Inference Engines are a component of an artificial intelligence system that apply logical rules to a knowledge graph (or base) to surface new facts and relationships. Implementation of inference engines can proceed via induction or deduction. The process of inferring relationships between entities utilizing machine learning, machine vision, and natural language processing have exponentially increased the scale and value of knowledge graphs and relational databases in recent years.
Types of Inference Within Inference Engines
An example of deductive reasoning within an inference engine could be that San Francisco is in California. Therefore any entity (say a person or organization) located in San Francisco must also be located in California. Why does this matter? If you are searching for organizations in California, all organizations located in San Francisco should be included.
An example of inductive reasoning within an inference engine could be that all tech companies with more than 100 employees tend to have CTO’s, and therefore any company meeting this criteria without a CTO must be missing a record.Many machine learning models rely on inductive inferences where rules about output are learned from historical examples. Diffbot’s Knowledge Graph surfaces fields using inference from natural language processing and machine vision inputs. Some of our machine learning-computed fields include estimated revenue for non-public companies. Additionally, we provide a similarity score for clustering of similar organizations that is machine learning computed.
Historically, inference engines were included as components within expert systems, systems meant to emulate the problem solving ability of a human expert within a given domain.
Inference Engine Methods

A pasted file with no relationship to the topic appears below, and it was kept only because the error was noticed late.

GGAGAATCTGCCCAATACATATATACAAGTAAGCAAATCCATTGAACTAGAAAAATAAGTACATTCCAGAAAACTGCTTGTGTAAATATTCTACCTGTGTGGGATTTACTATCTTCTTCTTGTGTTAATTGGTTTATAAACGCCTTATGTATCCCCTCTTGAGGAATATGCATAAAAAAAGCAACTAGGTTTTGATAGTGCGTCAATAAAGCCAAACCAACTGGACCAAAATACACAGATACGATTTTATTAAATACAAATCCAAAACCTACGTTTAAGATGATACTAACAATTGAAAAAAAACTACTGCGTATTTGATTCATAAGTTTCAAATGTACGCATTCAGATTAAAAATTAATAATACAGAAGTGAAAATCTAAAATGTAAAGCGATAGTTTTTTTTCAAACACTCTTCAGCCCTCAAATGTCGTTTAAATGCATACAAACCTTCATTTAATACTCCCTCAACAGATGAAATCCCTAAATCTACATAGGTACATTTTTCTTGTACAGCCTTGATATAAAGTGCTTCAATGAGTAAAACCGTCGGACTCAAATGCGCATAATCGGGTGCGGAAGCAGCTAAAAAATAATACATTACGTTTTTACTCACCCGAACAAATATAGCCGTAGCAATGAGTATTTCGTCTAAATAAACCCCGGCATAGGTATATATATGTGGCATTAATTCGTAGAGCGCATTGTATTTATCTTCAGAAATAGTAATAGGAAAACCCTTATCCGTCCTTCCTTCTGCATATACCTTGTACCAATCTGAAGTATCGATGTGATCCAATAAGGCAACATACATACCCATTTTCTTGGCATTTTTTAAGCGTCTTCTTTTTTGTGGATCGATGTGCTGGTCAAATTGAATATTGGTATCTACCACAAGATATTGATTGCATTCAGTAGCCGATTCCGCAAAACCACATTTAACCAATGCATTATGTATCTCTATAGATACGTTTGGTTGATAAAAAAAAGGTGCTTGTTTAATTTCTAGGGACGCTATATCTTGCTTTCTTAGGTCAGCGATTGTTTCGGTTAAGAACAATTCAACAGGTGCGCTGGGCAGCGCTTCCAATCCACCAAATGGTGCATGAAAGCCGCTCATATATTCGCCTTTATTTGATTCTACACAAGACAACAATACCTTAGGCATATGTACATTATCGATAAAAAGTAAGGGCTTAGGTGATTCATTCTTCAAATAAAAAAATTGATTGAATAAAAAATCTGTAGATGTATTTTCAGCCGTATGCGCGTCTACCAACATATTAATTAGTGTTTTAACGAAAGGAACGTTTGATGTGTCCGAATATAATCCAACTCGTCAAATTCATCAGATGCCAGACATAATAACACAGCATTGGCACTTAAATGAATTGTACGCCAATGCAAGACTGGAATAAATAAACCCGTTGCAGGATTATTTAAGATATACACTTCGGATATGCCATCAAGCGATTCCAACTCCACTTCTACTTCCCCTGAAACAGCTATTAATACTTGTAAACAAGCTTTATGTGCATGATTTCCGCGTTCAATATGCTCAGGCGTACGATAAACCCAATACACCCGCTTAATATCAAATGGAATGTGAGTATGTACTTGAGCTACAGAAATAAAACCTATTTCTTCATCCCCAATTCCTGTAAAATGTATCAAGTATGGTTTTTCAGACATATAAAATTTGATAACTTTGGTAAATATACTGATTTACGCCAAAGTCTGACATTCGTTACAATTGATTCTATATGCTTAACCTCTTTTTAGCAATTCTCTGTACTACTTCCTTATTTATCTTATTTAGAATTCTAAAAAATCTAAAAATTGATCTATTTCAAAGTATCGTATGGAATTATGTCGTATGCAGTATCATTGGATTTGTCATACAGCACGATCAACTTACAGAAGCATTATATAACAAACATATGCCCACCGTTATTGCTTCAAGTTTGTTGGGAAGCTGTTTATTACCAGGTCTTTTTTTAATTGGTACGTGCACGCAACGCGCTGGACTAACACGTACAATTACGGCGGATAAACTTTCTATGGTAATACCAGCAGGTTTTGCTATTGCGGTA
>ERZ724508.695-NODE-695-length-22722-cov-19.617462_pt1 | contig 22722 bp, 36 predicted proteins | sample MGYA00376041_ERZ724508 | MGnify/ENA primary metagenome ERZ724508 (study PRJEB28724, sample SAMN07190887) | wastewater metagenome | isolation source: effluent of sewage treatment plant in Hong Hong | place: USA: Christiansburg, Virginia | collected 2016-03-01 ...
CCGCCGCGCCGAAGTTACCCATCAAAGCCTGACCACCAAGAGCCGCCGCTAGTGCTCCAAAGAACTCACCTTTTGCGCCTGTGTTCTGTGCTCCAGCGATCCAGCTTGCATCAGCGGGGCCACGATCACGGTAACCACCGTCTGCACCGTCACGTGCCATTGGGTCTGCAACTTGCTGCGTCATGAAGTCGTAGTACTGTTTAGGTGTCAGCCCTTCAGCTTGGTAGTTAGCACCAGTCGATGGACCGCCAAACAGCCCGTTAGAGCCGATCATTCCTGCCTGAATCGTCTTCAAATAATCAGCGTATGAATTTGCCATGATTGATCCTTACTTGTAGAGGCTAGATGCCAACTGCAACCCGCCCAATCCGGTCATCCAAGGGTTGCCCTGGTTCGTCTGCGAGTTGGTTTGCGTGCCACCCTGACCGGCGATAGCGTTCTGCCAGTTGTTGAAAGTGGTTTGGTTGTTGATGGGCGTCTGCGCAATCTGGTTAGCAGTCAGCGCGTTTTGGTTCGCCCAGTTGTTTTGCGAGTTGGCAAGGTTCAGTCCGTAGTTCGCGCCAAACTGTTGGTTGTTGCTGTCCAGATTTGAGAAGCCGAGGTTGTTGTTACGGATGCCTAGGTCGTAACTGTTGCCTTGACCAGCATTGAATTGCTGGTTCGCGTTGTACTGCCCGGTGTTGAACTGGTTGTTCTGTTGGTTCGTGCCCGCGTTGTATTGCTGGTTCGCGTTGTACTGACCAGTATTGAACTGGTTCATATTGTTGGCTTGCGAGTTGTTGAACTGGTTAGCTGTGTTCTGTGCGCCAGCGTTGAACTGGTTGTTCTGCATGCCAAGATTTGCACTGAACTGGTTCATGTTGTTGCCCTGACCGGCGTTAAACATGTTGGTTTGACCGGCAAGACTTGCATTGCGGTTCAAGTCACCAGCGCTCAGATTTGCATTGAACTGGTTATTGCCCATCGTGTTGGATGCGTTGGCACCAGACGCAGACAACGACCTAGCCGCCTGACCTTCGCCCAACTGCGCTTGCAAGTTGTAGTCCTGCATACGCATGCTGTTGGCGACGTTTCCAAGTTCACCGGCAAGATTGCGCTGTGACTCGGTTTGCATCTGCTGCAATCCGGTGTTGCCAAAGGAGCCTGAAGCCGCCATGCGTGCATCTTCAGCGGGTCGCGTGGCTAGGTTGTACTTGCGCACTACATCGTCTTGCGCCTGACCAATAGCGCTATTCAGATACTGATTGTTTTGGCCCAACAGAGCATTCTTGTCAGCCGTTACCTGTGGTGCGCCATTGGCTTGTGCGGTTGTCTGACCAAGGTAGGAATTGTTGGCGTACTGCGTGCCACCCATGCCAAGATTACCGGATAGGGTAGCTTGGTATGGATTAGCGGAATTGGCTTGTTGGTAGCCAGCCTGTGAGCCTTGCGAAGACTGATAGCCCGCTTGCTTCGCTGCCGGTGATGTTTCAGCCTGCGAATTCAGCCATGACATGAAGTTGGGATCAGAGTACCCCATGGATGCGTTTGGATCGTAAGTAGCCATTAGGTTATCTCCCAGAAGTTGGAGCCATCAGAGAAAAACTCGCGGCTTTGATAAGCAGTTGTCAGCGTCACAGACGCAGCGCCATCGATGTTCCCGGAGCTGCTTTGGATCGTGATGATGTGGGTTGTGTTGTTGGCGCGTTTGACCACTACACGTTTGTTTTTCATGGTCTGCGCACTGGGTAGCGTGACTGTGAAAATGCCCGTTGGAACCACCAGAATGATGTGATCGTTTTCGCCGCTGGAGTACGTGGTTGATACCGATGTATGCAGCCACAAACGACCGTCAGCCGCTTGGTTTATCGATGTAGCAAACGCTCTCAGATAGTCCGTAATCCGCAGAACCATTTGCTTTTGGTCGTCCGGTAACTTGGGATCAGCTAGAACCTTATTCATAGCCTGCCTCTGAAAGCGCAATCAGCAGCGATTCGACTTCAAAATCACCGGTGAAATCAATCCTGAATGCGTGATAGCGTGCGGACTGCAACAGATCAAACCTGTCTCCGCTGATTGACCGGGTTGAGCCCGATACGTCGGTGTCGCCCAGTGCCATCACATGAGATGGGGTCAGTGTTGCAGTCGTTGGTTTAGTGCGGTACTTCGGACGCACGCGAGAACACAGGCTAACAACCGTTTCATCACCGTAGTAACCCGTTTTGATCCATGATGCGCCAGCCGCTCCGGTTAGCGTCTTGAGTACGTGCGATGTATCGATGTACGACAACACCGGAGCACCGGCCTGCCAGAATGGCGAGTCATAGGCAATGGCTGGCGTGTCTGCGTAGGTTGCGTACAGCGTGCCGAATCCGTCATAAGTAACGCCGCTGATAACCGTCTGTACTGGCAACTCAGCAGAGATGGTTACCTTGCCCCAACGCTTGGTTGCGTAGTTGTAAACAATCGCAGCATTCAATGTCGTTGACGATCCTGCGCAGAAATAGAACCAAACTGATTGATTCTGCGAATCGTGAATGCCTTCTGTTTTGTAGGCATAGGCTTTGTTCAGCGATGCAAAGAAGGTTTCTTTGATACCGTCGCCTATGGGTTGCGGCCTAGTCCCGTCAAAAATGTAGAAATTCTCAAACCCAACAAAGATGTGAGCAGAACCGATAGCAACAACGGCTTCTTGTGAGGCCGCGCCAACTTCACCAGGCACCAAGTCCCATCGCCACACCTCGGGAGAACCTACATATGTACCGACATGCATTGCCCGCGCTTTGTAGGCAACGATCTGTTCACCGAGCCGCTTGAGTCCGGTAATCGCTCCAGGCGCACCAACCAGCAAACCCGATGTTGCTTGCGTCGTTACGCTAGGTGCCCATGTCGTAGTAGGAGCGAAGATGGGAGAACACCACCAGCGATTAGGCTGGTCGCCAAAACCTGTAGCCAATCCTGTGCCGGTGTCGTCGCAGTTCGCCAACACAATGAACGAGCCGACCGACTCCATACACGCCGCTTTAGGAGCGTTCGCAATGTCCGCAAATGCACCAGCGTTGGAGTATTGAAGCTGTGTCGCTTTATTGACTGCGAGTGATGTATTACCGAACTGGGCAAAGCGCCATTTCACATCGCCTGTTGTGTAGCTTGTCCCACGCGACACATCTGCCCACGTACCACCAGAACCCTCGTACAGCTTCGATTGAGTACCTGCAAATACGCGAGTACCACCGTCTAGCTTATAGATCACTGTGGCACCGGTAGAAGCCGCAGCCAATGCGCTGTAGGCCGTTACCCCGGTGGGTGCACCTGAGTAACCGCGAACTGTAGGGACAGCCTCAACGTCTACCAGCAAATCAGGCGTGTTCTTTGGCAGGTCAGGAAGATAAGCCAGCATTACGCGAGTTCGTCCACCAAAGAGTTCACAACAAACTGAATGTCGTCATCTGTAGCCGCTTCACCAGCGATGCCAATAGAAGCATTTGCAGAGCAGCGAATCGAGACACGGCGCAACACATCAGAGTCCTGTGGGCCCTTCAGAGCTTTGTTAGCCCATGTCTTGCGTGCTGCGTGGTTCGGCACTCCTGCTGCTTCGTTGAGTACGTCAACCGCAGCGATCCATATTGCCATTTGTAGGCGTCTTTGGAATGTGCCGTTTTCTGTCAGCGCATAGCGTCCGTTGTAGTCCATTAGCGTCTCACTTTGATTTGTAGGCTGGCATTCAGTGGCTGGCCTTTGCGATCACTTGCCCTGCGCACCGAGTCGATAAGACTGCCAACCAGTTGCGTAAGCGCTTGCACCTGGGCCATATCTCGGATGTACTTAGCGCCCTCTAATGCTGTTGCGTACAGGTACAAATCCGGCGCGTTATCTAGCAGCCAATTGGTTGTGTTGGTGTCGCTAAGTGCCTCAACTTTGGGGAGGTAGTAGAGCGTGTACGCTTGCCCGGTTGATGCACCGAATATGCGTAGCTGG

Two methods employed within many inference engines to infer new knowledge include what are known as the backward chaining and forward chaining reasoning methods.
- Backward chaining reasoning methods begin with a list of hypotheses and work backwards to see if data, once plugged into rules support these hypotheses. In short, backward chaining highlights what facts must be true to support a hypothesis.
- Forward chaining reasoning methods start with available data and utilize rules to infer new data. In short, forward chaining starts with known facts and uses them to create new facts.
Both backward and forward chaining reasoning progress according to the modus ponens form of deductive reasoning. In other words, X implies Y is true. X is true, and therefore Y must be true.
An example of forward chaining would be to take the psuedocode example:
Rule1: Dog(x) => Mammal(x)
Which states that all dogs are mammals. And then to take every entity known to be a dog and create the facts that these are animals (e.g. Airbud is a mammal, Australian Shepherds are mammals, and so forth).
An example of backward chaining can be seen through a scenario in which the inference engine is aided by an interface for a human.
Assuming the same rule as above and the hypothesis to be checked “A Corgi is a mammal,” a backward chaining reasoning method could highlight the assertion needed to prove this hypothesis. This could occur by an interface asking a human “is a Corgi a dog?” When answered yes, the hypothesis “a Corgi is a mammal” would be validated.
In many contemporary AI applications, both backward and forward chaining are applied in what is referred to as opportunistic reasoning. As one may expect, opportunistic reasoning applies each method of inference when it is most opportune for expanding the knowledge base.
At it’s simplest form, the actions performed by inference engines tend to progress through three stages: match rules, select rules, execute rules.
- Match rules is an action in which an inference engine finds all rules triggered by the contents of a knowledge base.
- Select rules is an action which discerns which order rules should be applied in (this will differ for forward or backward chaining, or by other machine learning inputs)
- Execute rules applies rules to existing knowledge through forward or backward chaining.
Once execute rules is completed, match rules is re-started until there are no more opportunities for either forward or backward chaining deductions.
Pros and Cons of Inferred Fields In Knowledge Bases
There are distinct trade off’s to fields that are inferred rather than “known” within knowledge bases.
- Typically the only form of machine learning output (statistically significant learnings, not “known”)
- Can vastly augment the number of usable fields for applications like market intelligence, news monitoring, or risk scoring
- Can specify confidence thresholds to filter out unlikely inferences
- Lack of data provenance and explainability
- Reliant on quality of underlying data to infer from